The man who much of baseball forgot hit a three-run homer against the Dodgers on Sunday a magic moment in a career that has otherwise been an anonymous grind
Nothing says baseball lifer like getting married at home plate on the morning before a game. There is something metaphorical about the backup catcher who loves the sport so much he walked the aisle in the batters box, as the Washington Nationals Jos Lobatn once did years ago when he played in Tampa Bay. Thats the passion that carries you on through years of sitting on the bench, playing on Sunday afternoons and the odd weeknight when the regular catcher needs a rest. The money is decent but not outlandish, the disappointments are many.
But then, at 31 years old, there comes a playoff like this National League Division Series, and an injury to the teams star catcher, Wilson Ramos, and suddenly everything turns to the backup catcher who much of baseball forgot, batting eighth where he can do the least damage. Nobody expects anything. They just hope he doesnt screw things up.
By the fourth inning of Sundays game two of the NLDS, Lobatn had indeed screwed up. He grounded into a bases- loaded double play in the second, and then dropped a throw from right fielder Bryce Harper that would have caught the Dodgers Justin Turner at the plate. With the Nats already down 2-0 in a series where they were about to go down 0-2, he felt pretty low indeed. Still, as a baseball lifer, hes been around long enough to know that things can change. This is the thing hes been trying to tell himself for years, the flaw hes worked hard to correct: dont dwell on the momentary failures there will always be another chance.
And so in the fourth, just one inning after the dropped throw from Harper, there came that chance. The Nationals had two men on base with two outs, and Dodgers pitcher Rich Hill tried to flick a curveball about chest-high, and Lobatn swung with all his might. The ball rose high into afternoon sun toward the left field fence. It climbed through a stiff wind that howled at around 20mph for much of the day. It cut through the gale in a way none of the other players imagined a ball could on Sunday. The Dodgers left fielder Andrew Toles first waited for the ball to die in the gusts, then realized it wouldnt. He got to the fence, prepared to jump, then didnt. The ball carried far over his head for a three-run home run.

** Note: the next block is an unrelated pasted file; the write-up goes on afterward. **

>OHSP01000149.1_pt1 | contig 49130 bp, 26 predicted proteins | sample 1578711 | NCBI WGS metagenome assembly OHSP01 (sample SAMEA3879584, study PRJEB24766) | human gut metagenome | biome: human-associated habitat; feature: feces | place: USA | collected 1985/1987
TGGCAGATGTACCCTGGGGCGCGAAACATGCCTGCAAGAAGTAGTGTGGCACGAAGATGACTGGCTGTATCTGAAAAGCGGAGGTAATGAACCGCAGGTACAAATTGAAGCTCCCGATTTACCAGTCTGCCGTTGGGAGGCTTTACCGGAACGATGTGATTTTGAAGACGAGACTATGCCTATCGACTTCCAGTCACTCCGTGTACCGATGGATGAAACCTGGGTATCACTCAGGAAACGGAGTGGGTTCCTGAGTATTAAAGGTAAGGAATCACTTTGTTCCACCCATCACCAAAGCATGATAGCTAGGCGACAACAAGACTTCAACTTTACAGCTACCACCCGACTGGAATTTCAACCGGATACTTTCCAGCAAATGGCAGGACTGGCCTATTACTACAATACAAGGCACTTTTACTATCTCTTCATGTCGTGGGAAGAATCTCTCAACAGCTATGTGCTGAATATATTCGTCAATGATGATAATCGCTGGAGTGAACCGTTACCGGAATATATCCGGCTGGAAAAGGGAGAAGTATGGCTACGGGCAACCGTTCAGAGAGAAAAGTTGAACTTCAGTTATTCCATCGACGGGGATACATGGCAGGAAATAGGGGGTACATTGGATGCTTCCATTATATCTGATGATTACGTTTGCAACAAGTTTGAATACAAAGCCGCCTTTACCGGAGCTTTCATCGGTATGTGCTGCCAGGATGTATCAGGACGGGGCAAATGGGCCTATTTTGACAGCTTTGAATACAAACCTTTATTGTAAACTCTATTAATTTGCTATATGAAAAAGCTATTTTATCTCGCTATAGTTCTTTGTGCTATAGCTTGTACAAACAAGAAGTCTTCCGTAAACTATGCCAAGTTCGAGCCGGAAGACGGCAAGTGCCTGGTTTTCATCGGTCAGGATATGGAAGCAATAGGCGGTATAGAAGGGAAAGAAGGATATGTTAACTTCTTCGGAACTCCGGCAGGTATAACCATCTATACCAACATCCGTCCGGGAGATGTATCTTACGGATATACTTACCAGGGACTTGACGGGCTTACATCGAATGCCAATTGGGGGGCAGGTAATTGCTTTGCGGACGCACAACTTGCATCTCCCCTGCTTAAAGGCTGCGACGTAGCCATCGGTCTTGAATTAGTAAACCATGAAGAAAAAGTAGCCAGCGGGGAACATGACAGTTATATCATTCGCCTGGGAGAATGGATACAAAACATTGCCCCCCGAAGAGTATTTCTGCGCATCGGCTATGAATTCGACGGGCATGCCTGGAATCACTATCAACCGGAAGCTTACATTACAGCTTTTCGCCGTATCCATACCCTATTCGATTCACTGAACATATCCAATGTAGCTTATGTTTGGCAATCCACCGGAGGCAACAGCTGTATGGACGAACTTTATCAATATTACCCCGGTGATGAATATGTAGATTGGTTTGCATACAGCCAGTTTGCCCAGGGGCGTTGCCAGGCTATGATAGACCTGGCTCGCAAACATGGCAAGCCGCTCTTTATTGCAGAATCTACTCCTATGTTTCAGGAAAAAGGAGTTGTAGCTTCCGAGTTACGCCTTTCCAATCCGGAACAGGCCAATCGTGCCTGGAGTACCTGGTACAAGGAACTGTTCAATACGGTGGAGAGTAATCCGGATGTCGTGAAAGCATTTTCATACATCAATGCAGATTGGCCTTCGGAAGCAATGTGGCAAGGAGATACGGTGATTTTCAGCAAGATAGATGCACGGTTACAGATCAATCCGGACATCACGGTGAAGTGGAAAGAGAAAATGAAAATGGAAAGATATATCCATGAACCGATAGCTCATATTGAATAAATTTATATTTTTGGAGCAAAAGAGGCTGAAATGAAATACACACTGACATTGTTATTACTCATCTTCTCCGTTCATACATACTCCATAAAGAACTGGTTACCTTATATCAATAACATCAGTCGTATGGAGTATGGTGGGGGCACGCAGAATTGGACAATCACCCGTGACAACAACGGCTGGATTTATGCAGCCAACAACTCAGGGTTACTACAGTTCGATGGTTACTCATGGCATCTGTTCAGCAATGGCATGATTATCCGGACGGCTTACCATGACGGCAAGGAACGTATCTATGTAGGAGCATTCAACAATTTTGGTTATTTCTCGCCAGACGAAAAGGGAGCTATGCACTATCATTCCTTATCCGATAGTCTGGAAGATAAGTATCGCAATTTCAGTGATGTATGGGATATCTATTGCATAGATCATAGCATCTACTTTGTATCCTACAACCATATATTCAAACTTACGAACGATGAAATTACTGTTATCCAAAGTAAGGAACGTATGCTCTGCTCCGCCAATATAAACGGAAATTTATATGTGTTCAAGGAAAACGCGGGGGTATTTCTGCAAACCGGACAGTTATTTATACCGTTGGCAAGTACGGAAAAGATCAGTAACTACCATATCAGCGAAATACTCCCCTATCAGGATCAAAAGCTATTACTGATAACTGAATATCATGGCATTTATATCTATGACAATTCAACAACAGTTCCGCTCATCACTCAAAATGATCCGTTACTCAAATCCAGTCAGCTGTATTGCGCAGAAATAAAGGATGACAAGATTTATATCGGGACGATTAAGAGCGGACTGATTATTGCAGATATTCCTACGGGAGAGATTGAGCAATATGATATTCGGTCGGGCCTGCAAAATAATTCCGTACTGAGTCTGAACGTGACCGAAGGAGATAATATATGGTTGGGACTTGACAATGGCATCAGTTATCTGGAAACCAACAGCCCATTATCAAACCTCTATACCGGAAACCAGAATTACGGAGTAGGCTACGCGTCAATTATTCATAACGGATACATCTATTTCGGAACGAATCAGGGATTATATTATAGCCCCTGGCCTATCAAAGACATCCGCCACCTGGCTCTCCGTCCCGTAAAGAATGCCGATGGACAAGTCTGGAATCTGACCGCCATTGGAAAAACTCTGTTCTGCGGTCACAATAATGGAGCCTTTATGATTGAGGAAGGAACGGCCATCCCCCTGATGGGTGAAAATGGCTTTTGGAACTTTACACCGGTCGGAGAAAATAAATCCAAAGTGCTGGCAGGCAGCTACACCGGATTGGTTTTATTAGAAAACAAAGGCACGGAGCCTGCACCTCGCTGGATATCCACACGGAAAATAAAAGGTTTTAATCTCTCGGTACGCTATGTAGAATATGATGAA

Just like that, the lifetime backup from Venezuela who was only playing because the regular catcher was hurt, had hit the biggest home run of the Nationals postseason. Instead of being down 2-0 and about to go down 0-2 in a five-game series, Washington was ahead 3-2 and had life.
We needed that, Nats outfielder Jayson Werth later said.
What a feeling it must have been for Lobatn to circle the bases the way he did on Sunday, with 43,826 people cheering as he ran. After he touched home plate and was mobbed by his teammates he trotted to the dugout where the fans would not let him sit. They clapped and roared until he finally ran back up the steps and waved in return. How funny baseball is this way. One moment you are despondent over a double play and a dropped throw, the next you are waving to a sold-out crowd over a home run that changed the series.
Washington went on to win 5-2 and now flies to Los Angeles tied 1-1 with the Dodgers. Lobatn came back to the clubhouse, where he sat before the anonymous locker beside that of Harper, the teams star. He changed out of his uniform and into gym shorts and leggings, pulling on stars and stripes socks over the leggings. He laughed a lot at the idea of being the teams most important player in the most important game.
I think everybody [is] going to feel great now, he said. Thats what we want, do something good for the team so the team can get that little push that we need. And hopefully we did hat today.
He wondered if maybe he had hit the ball at an instant when the wind wasnt blowing as hard but it seemed like the wind was whipping between the buildings behind the left field stands really stiff all day. Sometimes great things happen if you forget about the bad ones. Everything in this game he loves is about living for the next moment regardless of what happens.
Later, his team-mate Daniel Murphy, the Nats second baseman, looked at the switch-hitting Lobatn, who usually hits left, and asked: When is the last time you hit right-handed in a game?
About a month and a half, Lobatn replied.
Thats just professional right there, Murphy said.
Lobatn has had another moment like Sundays. It came three years ago in Tampa, when he hit a ninth-inning home run to beat the Red Sox in game three of the ALDS. He hit it into the 10,000-gallon tank filled with swimming rays that is located behind Tropicana Fields center field fence. That was the year after he was married at home plate before a July home game.
Now he has a third highlight in a baseball life that has otherwise been an anonymous grind. He saved the Nats on Sunday. And here in Washington, they will never forget the windy day the forgotten catcher gave them an unforgettable afternoon.